The International Rescue Committee (IRC) said European Union states have “consistently neglected the needs of Afghans” in a report published on Wednesday, where it found that only 271 of the more than 270,000 Afghans identified as needing permanent protection were resettled in the bloc in 2022.
Afghans represent the third largest refugee population globally, the IRC said, adding that many Afghans still lack pathways to safety in Europe nearly two years after the Taliban’s takeover.
The report identified “significant hurdles” in Europe for Afghan refugees, including the threat of pushbacks or forcible returns, barriers to fair asylum procedures, and long periods of detention-like centers.
The report also said that Germany has been at the forefront of EU-wide efforts to welcome Afghans since the Taliban takeover, and expressed concerns for its current program to welcome Afghan refugees.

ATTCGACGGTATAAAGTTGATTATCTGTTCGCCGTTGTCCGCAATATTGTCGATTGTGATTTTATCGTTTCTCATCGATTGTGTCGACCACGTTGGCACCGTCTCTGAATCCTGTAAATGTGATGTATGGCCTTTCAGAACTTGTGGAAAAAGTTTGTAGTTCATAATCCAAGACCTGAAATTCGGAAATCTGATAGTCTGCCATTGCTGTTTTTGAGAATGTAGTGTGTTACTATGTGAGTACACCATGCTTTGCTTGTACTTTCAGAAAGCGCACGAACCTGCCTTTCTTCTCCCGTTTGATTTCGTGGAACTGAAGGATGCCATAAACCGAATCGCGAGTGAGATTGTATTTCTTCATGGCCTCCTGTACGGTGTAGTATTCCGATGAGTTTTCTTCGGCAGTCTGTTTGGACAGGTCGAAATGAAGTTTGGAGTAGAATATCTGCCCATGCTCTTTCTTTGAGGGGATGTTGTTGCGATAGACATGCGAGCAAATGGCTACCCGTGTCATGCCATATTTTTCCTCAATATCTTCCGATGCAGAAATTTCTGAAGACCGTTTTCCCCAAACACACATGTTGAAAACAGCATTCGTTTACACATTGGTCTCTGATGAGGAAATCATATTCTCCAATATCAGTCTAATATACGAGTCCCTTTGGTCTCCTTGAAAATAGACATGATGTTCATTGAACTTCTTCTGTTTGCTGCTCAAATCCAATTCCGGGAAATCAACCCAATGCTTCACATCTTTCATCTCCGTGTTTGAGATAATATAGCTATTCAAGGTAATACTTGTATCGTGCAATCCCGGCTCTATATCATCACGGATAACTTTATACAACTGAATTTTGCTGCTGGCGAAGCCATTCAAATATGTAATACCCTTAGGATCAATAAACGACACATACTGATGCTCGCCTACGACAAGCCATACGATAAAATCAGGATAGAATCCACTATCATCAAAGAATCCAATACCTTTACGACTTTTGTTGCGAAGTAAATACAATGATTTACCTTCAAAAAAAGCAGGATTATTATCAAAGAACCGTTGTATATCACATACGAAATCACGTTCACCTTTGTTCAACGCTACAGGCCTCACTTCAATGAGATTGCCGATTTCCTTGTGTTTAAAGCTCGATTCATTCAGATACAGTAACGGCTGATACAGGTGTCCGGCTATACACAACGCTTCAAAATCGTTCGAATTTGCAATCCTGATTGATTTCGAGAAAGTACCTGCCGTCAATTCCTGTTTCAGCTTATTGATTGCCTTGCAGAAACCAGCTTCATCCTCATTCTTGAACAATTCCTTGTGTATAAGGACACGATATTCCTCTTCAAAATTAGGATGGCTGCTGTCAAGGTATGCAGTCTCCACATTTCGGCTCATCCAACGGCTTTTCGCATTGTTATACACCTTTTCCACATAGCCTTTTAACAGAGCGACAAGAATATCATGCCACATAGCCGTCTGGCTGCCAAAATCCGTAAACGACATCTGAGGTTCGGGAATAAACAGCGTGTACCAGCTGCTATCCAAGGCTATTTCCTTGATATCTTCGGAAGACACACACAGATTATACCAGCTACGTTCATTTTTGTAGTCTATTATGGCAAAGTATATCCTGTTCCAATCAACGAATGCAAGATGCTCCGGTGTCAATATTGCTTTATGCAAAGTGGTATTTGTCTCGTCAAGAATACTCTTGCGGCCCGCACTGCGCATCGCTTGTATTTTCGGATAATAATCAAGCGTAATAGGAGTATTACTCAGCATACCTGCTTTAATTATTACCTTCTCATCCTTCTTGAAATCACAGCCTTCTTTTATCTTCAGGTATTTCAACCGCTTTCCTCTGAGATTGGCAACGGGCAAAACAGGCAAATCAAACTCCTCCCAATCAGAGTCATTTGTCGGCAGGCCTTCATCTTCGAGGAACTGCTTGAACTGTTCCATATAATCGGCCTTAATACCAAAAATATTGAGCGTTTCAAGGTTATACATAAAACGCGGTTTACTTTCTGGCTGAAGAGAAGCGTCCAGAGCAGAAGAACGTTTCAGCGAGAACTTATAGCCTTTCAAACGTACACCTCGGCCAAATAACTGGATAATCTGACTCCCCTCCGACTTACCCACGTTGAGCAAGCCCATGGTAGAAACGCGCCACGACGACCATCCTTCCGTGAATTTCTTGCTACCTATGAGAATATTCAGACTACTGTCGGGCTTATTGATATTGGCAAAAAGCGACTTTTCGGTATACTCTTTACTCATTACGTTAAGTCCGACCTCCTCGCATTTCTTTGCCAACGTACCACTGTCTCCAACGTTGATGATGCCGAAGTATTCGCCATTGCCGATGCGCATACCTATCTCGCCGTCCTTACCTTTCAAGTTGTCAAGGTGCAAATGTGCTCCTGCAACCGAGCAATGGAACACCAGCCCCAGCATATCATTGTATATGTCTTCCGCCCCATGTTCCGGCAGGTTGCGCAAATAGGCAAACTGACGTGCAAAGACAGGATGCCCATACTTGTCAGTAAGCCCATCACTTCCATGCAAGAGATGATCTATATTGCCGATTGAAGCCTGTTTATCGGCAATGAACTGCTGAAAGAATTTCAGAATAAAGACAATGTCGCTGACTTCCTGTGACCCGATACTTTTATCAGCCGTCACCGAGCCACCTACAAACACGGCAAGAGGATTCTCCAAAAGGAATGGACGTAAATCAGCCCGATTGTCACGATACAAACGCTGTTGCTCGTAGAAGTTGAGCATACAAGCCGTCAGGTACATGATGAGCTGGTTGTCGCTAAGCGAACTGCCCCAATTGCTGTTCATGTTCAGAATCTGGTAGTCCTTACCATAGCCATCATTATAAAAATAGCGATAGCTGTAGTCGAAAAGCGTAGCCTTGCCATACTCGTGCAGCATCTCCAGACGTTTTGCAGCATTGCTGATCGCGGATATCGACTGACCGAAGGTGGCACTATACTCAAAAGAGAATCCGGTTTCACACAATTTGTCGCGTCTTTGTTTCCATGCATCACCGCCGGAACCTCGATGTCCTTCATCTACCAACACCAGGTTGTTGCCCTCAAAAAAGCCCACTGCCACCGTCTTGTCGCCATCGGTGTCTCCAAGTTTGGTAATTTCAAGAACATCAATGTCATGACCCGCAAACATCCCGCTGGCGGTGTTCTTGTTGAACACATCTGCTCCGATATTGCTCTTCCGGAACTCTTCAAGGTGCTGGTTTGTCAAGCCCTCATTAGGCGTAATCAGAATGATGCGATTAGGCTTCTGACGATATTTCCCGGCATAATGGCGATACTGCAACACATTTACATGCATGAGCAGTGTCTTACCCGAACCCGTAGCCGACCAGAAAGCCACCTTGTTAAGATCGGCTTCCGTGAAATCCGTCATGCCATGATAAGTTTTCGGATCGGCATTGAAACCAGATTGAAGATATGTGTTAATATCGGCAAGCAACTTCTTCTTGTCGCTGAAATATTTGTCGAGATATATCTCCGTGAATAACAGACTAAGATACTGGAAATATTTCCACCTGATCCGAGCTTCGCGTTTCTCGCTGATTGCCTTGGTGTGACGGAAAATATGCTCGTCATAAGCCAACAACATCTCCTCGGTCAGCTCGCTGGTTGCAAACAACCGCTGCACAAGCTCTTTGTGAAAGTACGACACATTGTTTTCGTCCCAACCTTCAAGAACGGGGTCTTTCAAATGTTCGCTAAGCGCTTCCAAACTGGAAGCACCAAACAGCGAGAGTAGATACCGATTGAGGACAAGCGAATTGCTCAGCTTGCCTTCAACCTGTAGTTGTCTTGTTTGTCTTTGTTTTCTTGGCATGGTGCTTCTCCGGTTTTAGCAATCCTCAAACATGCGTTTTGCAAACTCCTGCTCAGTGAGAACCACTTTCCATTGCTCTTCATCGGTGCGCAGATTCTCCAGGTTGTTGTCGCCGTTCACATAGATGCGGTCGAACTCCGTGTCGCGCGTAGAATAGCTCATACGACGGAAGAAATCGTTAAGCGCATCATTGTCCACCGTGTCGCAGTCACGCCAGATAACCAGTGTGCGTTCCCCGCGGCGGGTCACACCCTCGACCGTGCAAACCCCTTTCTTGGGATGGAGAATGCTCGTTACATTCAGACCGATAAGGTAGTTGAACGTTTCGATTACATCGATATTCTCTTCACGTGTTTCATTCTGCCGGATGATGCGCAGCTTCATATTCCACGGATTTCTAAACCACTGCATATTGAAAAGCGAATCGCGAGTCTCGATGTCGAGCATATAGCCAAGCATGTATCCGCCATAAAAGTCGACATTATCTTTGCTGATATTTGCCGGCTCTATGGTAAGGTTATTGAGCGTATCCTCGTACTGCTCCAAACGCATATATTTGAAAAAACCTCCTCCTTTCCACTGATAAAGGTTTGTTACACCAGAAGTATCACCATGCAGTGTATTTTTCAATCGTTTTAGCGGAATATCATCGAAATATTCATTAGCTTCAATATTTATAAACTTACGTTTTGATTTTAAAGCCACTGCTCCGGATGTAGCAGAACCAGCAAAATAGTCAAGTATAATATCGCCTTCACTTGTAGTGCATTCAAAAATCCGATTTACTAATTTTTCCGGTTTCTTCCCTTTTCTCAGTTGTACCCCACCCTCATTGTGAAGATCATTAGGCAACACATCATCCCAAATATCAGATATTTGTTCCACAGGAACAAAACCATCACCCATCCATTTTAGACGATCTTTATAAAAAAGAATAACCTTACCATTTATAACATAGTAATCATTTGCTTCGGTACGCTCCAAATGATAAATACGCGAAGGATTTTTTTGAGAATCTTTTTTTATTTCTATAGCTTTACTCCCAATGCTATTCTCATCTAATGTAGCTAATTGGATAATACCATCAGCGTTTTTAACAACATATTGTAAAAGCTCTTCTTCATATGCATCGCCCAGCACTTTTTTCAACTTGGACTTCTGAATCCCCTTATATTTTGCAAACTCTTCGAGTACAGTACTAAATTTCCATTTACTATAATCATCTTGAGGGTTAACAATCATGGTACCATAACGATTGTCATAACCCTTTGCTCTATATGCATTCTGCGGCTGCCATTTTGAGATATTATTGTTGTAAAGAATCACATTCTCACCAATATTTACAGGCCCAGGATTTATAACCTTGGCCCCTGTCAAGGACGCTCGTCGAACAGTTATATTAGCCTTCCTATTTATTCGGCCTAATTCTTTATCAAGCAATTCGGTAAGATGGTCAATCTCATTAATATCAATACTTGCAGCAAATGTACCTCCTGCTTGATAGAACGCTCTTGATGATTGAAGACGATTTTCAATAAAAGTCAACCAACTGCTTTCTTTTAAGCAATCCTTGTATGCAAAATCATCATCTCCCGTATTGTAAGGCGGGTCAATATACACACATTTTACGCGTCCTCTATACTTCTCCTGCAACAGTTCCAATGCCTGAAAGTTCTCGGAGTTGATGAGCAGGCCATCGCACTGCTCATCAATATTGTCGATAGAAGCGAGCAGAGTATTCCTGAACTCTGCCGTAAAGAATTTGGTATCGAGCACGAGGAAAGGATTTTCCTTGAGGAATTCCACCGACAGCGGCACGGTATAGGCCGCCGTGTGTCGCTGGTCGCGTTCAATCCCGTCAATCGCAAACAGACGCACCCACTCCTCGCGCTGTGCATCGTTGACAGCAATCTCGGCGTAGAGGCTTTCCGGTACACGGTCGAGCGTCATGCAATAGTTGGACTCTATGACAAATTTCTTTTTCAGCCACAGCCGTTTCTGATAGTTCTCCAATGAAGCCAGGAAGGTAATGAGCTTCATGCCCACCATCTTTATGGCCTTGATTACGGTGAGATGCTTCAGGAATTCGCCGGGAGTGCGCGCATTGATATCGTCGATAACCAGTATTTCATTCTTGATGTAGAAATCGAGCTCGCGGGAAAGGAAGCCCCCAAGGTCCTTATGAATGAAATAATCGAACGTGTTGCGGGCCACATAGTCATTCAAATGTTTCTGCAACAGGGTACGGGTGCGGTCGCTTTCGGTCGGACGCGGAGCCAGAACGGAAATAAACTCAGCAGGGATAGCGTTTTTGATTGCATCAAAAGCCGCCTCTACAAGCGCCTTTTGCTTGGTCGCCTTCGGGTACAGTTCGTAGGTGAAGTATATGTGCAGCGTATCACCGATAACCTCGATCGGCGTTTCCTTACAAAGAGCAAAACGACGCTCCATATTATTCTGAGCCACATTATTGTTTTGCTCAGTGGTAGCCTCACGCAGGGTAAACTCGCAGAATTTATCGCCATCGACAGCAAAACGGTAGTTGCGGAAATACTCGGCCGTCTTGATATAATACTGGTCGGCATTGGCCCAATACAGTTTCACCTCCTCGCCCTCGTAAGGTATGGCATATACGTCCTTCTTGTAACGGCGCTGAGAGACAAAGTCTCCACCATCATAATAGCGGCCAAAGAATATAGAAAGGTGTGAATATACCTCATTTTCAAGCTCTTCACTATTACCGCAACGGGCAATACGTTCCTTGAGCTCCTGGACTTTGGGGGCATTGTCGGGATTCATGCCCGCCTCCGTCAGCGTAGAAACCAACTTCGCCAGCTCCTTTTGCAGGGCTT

In October last year, the German government announced a federal admission program that committed to admitting up to 1,000 Afghans a month until September 2025. However, the IRC claimed that not a single Afghan refugee had arrived in Germany under the program as of May 2023.
Germany’s Federal Foreign Office spokesperson, Christofer Burger, told CNN he was not aware of the IRC report. However, he said that the government is “working under high pressure to get the security procedures for people leaving the country [Afghanistan] back on track as quickly as possible so that the reception can be continued quickly.”
Burger said they are concerned about getting people who are in a “very precarious situation” to safety quickly and said Germany has taken in more than 30,000 Afghans since the Taliban took over in August 2021.
CNN has reached out to the European Commission for comment on the report.
Nearly two years since the Taliban returned to power in Afghanistan, in a lightning takeover following the withdrawal of US troops, the humanitarian situation in the country has worsened. IRC says about two-thirds of Afghanistan’s population is in need of humanitarian assistance.
After the takeover, the US and its allies froze about $7 billion of the country’s foreign reserves and cut off international funding – crippling an economy heavily dependent on overseas aid.